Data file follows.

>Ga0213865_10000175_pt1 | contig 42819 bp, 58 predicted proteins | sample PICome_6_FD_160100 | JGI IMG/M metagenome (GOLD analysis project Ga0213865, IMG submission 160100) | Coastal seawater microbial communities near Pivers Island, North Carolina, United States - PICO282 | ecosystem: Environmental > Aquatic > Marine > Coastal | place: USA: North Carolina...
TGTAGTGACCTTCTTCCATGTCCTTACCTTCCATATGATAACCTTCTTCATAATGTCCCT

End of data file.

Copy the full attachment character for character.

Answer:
>Ga0213865_10000175_pt1 | contig 42819 bp, 58 predicted proteins | sample PICome_6_FD_160100 | JGI IMG/M metagenome (GOLD analysis project Ga0213865, IMG submission 160100) | Coastal seawater microbial communities near Pivers Island, North Carolina, United States - PICO282 | ecosystem: Environmental > Aquatic > Marine > Coastal | place: USA: North Carolina...
TGTAGTGACCTTCTTCCATGTCCTTACCTTCCATATGATAACCTTCTTCATAATGTCCCT